"We've Told Ourselves Stories About Disability" Imagination and Reality with Amanda Leduc
Though Muse and the Marketplace 2020 was sadly cancelled, we still want to share blog posts that presenters wrote about our theme “Imagination and Reality.” In this blog series we asked presenters to explore the boundaries between fact and imagination, and how each contributes to great writing. Here, authors have selected a passage from their own work, highlighting in green which elements came roughly from their direct experience, memory, or fact; while highlighting in blue which elements came from their imagination or speculation. In this post, Amanda Leduc shares an excerpt from her latest nonfiction book Disfigured: On Fairy Tales, Disability, and Making Space.
Let us consider, for a moment, the physics of the high heel. In normal walking stance, the body is perpendicular to the floor, at more or less a ninety-degree angle. When the heels are raised, the centre of gravity shifts. The back arches, bringing the centre of gravity higher. The chest and buttocks are thrust out to counterbalance this gravitational shift. The calves tighten. To maintain the stability of the heel-toe downward slant, certain muscles in the lower legs remain flexed at all times. This, coupled with the illusion of added height, adds to that power, and that reality.
Everything must work harder, be harder, be stronger, to maintain stability.
This is the magic of high heels—the body is working harder to do what would otherwise come naturally. What you see when someone walks in high heels is the effort, even when it looks effortless. The poise and the grace and the quick, purposeful stepping—all of this is done in order that one might balance, in order that one might not collapse.
How much time does the disabled person spend trying to conform to society’s expectation of what it means to be a body in the world, when it would be so much easier to move through life without conforming? How much time do we spend forcing our feet into shoes that we shouldn’t have to fit into in the first place? So much effort for a world that decrees everyone should wear high heels/walk upright/conform to neurotypical social standards. And on and on and on.
So much effort, and all of it unnecessary.
[End of excerpt.]
I chose this example because I think it fits well within the message of Disfigured—namely, that we’ve told ourselves stories about disability for a very long time, and in so doing have in many ways hampered our society from flourishing.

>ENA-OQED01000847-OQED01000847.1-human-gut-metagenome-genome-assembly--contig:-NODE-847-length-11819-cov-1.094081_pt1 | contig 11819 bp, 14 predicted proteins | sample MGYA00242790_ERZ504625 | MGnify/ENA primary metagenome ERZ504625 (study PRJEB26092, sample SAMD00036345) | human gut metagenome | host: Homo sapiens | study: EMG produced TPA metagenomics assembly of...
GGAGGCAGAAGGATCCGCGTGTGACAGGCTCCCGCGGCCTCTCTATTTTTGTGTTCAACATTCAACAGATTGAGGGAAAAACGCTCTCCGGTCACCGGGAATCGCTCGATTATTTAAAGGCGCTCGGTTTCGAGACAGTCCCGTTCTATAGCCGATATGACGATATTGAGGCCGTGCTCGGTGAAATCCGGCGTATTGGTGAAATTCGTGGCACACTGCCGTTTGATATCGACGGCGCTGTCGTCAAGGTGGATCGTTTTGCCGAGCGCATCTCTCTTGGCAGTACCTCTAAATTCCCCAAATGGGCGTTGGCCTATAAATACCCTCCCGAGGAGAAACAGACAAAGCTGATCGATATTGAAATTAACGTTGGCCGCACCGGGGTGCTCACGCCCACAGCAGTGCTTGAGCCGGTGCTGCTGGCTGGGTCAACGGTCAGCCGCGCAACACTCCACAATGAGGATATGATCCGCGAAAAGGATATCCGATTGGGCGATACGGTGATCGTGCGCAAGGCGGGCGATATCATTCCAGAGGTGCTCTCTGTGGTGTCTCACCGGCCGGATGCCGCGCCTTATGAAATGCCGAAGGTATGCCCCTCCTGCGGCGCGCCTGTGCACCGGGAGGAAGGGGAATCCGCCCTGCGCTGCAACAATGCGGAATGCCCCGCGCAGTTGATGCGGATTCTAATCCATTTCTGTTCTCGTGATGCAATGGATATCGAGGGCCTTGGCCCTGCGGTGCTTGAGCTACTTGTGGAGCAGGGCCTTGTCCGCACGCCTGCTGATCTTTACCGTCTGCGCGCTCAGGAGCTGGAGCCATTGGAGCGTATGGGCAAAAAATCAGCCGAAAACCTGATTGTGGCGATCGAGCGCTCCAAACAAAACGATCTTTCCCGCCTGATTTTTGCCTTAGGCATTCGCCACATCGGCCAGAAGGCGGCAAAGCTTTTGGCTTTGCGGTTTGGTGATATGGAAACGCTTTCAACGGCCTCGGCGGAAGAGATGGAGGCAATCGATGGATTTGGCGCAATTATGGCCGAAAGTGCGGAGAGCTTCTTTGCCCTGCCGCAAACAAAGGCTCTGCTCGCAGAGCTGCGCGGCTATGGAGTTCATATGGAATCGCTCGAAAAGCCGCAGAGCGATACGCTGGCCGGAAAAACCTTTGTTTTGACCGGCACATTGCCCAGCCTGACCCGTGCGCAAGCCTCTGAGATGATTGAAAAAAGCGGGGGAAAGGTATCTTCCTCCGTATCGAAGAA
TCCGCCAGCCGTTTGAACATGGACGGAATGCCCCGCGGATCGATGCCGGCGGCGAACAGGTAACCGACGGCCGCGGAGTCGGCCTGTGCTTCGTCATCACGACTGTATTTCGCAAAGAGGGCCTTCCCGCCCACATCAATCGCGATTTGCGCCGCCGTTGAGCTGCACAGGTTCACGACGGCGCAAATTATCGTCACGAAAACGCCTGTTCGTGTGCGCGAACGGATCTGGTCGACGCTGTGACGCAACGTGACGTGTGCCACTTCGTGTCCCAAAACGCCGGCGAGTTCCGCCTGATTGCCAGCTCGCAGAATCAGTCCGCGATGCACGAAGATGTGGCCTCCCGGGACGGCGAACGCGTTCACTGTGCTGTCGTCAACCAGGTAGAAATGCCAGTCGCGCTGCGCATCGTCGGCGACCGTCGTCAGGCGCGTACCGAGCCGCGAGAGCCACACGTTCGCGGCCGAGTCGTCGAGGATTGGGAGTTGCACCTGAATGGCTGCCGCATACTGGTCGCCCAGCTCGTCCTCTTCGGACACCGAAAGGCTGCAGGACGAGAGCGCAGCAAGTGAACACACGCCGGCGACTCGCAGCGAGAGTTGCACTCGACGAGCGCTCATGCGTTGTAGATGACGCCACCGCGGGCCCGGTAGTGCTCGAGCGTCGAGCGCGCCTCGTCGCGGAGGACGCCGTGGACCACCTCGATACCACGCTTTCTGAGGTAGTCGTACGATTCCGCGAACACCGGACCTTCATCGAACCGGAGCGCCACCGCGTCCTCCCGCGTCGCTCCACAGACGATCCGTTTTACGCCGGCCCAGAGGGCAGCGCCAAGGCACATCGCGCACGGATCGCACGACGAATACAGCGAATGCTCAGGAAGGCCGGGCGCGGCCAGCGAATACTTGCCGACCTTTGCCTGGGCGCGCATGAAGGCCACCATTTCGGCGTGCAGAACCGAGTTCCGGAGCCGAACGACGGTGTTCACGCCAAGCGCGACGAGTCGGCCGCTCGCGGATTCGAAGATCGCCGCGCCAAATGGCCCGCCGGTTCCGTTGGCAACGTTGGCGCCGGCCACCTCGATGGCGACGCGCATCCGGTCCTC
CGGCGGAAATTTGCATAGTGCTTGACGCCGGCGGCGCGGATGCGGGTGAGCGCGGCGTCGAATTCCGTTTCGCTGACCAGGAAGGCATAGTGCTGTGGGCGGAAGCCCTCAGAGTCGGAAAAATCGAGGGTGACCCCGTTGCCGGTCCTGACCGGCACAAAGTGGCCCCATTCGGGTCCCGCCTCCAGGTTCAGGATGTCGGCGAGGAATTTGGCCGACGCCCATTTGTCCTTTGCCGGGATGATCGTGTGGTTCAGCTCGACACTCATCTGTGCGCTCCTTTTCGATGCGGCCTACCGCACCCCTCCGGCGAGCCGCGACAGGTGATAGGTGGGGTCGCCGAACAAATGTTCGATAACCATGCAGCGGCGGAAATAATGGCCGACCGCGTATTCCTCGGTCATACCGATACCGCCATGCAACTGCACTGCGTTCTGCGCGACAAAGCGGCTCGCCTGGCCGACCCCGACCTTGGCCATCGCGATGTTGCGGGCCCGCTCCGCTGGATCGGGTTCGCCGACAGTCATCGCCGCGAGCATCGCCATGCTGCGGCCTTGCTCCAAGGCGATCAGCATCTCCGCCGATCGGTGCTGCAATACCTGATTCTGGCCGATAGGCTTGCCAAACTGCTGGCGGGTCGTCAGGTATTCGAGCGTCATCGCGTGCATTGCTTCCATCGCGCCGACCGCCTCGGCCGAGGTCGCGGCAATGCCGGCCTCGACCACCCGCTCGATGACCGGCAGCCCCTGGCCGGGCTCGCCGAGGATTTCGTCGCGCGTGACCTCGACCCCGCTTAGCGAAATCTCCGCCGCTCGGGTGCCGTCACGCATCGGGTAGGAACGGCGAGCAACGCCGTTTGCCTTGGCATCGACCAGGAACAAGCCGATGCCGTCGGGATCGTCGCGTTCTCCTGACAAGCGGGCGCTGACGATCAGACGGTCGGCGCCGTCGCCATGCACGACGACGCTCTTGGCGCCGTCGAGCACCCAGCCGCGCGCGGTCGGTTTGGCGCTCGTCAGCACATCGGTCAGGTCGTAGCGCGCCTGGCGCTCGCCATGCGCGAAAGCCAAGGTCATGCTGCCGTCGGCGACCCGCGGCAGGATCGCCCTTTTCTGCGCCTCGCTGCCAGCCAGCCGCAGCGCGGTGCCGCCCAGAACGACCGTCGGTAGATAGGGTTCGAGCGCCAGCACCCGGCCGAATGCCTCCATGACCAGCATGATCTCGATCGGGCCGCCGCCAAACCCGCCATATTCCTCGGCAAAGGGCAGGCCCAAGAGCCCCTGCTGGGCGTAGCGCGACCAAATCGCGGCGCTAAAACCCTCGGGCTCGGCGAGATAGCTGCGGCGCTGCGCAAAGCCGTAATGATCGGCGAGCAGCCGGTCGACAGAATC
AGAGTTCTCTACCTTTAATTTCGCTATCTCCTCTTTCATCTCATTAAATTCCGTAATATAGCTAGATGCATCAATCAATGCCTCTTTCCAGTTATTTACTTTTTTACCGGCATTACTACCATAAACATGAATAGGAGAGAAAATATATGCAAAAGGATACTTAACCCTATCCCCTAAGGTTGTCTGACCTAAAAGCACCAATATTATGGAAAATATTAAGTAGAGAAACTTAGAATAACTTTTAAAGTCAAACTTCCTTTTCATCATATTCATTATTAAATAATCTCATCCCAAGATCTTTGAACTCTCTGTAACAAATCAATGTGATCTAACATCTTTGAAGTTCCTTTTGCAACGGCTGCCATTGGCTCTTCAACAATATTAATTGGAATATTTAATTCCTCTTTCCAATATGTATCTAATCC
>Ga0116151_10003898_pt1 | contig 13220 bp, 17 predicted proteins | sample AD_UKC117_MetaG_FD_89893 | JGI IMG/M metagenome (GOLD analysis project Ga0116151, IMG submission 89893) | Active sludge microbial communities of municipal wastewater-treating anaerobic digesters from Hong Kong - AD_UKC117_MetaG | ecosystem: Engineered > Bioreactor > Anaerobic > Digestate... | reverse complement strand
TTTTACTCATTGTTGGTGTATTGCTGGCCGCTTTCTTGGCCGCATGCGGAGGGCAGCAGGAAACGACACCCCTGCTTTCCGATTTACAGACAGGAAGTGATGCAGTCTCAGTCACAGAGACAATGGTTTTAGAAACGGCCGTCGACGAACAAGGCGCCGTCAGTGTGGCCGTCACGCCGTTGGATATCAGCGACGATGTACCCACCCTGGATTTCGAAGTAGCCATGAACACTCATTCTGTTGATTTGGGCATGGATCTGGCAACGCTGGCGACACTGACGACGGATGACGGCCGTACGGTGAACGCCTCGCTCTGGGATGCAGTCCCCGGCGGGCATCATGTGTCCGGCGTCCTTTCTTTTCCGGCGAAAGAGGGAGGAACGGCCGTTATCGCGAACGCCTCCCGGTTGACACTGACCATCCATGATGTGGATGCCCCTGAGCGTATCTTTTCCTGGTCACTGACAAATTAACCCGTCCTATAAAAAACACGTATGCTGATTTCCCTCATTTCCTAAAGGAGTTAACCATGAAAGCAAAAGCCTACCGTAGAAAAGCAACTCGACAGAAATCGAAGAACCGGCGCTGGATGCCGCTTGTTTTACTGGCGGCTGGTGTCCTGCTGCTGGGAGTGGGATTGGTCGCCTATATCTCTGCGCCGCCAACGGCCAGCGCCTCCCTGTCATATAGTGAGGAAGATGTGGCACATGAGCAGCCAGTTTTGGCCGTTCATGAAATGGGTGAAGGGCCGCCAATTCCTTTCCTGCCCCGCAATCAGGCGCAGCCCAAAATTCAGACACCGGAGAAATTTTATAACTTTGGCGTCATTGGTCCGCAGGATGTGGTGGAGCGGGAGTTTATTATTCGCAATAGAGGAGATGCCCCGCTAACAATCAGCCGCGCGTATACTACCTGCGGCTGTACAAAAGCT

The physics of the high heel are undisputed—this is what happens when you put your foot into a high-heeled shoe. It’s science, plain and simple. But we’ve built a very clear cult of expectation (and perfection!) around the high heel itself, which is a kind of speculation that I wanted to explore. We so often assume that high heels are a simple fashion choice—but they’re a fashion choice that plays into very particular ideas of beauty and how people should look and behave if they want to be seen a certain way in society. What happens when we begin to question those norms? What happens when we ask, as I’ve tried to do in Disfigured, how these kinds of social pressures and unrealistic body expectations impede disabled lives—and abled lives!—from flourishing?
Amanda Leduc is a disabled author with cerebral palsy whose essays and stories have appeared in publications across Canada and the US. She holds a Master’s degree in Creative Writing from the University of St. Andrews, UK. Her first novel, The Miracles of Ordinary Men, was published in North America in 2013 by ECW Press. Her new novel, The Centaur’s Wife, is forthcoming from Random House Canada. She lives and works in Hamilton, Ontario, where she serves as the Communications and Development Coordinator for The Festival of Literary Diversity (FOLD), Canada’s first festival for diverse authors and stories. Her first full-length work of nonfiction, Disfigured: On Fairy Tales, Disability, and Making Space, is forthcoming with Coach House Books in February 2020. For more, head to www.amandaleduc.com.
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